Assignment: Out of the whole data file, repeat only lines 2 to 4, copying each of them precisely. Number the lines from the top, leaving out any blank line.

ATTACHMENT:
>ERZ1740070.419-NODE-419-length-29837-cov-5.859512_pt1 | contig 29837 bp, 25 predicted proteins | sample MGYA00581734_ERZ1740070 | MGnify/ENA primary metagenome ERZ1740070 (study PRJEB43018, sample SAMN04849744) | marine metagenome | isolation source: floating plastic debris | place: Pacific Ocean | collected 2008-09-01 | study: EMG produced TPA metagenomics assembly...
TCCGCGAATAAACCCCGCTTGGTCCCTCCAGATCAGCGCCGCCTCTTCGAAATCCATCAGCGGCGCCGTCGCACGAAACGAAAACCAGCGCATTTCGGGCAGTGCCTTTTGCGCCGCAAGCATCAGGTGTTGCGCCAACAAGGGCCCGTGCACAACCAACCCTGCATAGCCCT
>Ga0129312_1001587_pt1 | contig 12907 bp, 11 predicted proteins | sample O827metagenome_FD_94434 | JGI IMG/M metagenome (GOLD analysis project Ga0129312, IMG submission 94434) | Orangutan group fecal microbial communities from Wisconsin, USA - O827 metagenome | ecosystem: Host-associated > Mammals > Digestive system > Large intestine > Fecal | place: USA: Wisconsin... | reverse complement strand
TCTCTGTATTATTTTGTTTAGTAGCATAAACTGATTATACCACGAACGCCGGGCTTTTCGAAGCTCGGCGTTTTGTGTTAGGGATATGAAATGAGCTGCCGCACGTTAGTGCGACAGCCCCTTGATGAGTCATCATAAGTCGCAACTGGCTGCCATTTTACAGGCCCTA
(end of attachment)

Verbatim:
TCCGCGAATAAACCCCGCTTGGTCCCTCCAGATCAGCGCCGCCTCTTCGAAATCCATCAGCGGCGCCGTCGCACGAAACGAAAACCAGCGCATTTCGGGCAGTGCCTTTTGCGCCGCAAGCATCAGGTGTTGCGCCAACAAGGGCCCGTGCACAACCAACCCTGCATAGCCCT
>Ga0129312_1001587_pt1 | contig 12907 bp, 11 predicted proteins | sample O827metagenome_FD_94434 | JGI IMG/M metagenome (GOLD analysis project Ga0129312, IMG submission 94434) | Orangutan group fecal microbial communities from Wisconsin, USA - O827 metagenome | ecosystem: Host-associated > Mammals > Digestive system > Large intestine > Fecal | place: USA: Wisconsin... | reverse complement strand
TCTCTGTATTATTTTGTTTAGTAGCATAAACTGATTATACCACGAACGCCGGGCTTTTCGAAGCTCGGCGTTTTGTGTTAGGGATATGAAATGAGCTGCCGCACGTTAGTGCGACAGCCCCTTGATGAGTCATCATAAGTCGCAACTGGCTGCCATTTTACAGGCCCTA